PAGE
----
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Where is clinical research for radiotherapy going? Cross-sectional comparison of past and contemporary phase III clinical trials

Abstract

Purpose

The features of past and contemporary phase III clinical trials for radiotherapy were reviewed to activate future clinical trials and to advise on actual clinical practice.

Methods and materials

The phase III clinical trials for radiotherapy were searched in the database of ‘ClinicalTrials.gov’ by the U.S. National Institute of Health. Using the staring date, the studies during each period of 4 years were collected for the past (from Jan 2000 to Dec 2003) and contemporary (July 2014 to June 2018) years. For the investigated subjects, the patterns of studies were classified as: Category A, the comparisons of rival radiotherapy protocols; Category B, the comparisons of multidisciplinary approaches; Category C, the investigation of supplementary agents; and Category D, the investigation of optimal partners for concurrent radiotherapy.

Results

The number of studies increased, from 96 past to 158 contemporary studies. The patterns of studies were similar with the mild increase of Category A in the contemporary years (22.9% vs. 29.1%). For the study locations and the funding sources, the Chinese studies (2.1% vs. 34.2%, P < 0.001) and the affiliated institutions of researchers (37.5% vs. 72.2%, P < 0.001) markedly increased in the contemporary years from the past Western studies and non-profit organization, respectively. The robust radiation techniques were more usual in the contemporary years (11.5% vs. 44.9%, P < 0.001). The fractionation schedule and delivery technique were the common issues in both past and contemporary years of Category A. In Category B, the indications of stereotactic radiotherapy was the rising concern, with eight ongoing studies. Except for the studies of palliative or prophylactic goals and stereotactic radiotherapy, the escape from conventional fraction size was 37.9% (36/95) in the contemporary years with the median fraction size of 2.5 Gy (range 2.05–6.6 Gy) in the comparison with 19.0% (15/79) in the past years (P = 0.006).

Conclusions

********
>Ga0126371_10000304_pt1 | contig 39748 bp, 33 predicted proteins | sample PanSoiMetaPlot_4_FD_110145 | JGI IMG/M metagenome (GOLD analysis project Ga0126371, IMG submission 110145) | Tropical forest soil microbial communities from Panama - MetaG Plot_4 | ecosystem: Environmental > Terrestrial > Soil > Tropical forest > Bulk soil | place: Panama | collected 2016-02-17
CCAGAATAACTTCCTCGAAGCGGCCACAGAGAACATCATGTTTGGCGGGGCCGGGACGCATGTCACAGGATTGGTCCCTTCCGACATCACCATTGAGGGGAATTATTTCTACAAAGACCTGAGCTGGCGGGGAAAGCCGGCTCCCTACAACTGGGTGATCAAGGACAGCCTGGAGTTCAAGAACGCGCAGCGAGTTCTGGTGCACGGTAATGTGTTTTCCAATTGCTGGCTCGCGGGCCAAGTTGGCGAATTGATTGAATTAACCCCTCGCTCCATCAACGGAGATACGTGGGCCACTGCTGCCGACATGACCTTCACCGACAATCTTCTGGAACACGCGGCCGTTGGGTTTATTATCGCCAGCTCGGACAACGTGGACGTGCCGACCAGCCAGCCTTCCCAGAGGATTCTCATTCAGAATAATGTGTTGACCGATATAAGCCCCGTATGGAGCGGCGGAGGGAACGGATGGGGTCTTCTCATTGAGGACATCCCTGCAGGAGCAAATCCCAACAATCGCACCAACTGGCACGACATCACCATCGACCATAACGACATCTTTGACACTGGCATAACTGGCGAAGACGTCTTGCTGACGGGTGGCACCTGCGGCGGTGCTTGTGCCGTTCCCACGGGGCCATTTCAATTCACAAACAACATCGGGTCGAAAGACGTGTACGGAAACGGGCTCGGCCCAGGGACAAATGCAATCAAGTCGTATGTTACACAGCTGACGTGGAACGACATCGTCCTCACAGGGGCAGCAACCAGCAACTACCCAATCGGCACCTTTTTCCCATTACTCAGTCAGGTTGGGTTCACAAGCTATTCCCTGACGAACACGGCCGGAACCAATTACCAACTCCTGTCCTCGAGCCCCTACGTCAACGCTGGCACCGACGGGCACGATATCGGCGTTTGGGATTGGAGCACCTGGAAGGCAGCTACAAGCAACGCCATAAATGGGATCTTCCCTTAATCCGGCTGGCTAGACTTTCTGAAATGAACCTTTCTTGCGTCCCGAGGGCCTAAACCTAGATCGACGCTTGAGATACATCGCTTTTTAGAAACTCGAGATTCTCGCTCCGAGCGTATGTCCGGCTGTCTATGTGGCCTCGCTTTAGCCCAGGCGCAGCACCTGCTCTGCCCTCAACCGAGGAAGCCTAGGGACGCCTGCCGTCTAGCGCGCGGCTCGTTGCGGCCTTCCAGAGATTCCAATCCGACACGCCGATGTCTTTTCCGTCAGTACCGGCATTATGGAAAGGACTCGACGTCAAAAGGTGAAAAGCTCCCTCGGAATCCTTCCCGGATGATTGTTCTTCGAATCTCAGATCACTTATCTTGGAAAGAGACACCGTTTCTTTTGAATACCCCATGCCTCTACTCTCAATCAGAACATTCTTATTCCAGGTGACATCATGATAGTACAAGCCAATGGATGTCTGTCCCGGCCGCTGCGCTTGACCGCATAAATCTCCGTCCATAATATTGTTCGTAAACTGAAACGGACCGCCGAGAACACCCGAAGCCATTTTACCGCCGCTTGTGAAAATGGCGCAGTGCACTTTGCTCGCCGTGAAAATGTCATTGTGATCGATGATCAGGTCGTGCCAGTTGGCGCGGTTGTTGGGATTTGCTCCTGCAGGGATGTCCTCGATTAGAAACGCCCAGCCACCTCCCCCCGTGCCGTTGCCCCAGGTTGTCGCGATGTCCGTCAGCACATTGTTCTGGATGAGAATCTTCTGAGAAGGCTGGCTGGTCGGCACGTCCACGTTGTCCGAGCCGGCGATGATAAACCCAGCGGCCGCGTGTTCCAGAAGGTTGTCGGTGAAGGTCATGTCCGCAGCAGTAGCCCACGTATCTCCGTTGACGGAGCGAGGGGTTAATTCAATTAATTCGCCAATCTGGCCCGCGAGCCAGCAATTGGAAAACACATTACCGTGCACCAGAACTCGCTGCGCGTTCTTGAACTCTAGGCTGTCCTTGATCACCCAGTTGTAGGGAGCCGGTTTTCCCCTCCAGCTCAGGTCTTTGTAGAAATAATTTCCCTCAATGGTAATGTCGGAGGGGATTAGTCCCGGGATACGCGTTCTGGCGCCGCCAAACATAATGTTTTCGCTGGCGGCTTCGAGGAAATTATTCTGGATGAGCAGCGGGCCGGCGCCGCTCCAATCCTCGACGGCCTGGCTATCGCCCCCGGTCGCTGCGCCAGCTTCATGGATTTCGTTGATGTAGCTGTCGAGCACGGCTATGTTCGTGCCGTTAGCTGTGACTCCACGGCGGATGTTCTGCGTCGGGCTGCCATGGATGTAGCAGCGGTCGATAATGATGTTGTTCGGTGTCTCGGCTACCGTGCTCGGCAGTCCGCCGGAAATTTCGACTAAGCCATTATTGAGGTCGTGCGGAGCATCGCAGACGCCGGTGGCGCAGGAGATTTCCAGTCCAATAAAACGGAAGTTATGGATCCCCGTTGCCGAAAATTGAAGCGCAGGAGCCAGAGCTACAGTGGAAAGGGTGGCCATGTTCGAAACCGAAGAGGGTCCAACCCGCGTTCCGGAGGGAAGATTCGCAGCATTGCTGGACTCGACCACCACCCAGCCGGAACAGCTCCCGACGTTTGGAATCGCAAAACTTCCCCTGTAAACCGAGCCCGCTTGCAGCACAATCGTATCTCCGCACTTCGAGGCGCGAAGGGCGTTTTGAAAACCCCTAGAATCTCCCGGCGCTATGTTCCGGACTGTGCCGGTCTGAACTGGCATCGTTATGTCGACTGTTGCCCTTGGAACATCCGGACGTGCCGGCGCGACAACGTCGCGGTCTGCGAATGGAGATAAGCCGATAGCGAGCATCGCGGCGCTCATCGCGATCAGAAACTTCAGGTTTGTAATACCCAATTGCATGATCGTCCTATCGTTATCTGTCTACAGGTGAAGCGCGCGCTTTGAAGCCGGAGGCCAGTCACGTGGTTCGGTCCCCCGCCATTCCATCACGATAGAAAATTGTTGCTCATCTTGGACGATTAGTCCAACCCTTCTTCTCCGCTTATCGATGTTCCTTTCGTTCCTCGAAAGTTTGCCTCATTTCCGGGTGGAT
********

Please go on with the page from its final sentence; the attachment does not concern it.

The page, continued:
To activate the clinical trials for radiotherapy, the funding sources would be diversified, including industrial support. Hypofractionated schedules using robust techniques could be preemptively considered in actual clinical practice.

Introduction

Radiotherapy has had a long-term history of over a hundred years of treating malignant cancer after X-rays and radium were discovered at the end of the nineteenth century. Initially, radium and low-energy machines were used for the easily accessible tumors and radiotherapy began to expand the field to all malignant cancers thanks to the generalization of mega-voltage linear accelerators [1]. Currently, the radiotherapy usage rates as the first course of treatment reached about 31% in US 2014 statistics [2]. However, for better clinical outcomes through qualified radiotherapy, a radiation oncologist must understand the place of radiotherapy and cooperate with the surgical and medical oncologists in this era of multidisciplinary approaches.

Clinical trials systematize the usefulness of individual clinical experience and distinguish the values of specific treatments. The well-designed randomized controlled clinical trials can establish the evidence-based medicine to guide the standard management and to suggest future strategies. Actually, the phase III clinical trials which were completed before a decade would construct the present clinical guideline in consideration of the mature period. In addition, through the overview of the recent clinical trials, the emerging issues could be well identified. For optimal radiotherapy, there is no better method than to look back at the implemented and implementing clinical trials with radiotherapy.

Hence, we reviewed the features of phase III clinical trials in the past and contemporary radiotherapy. Consequently, the radiation oncologists could figure out the context of change and existing problems, and get advice on actual clinical practice and future clinical trials. In addition, the directions to further activate clinical researches could be discussed in radiation oncology.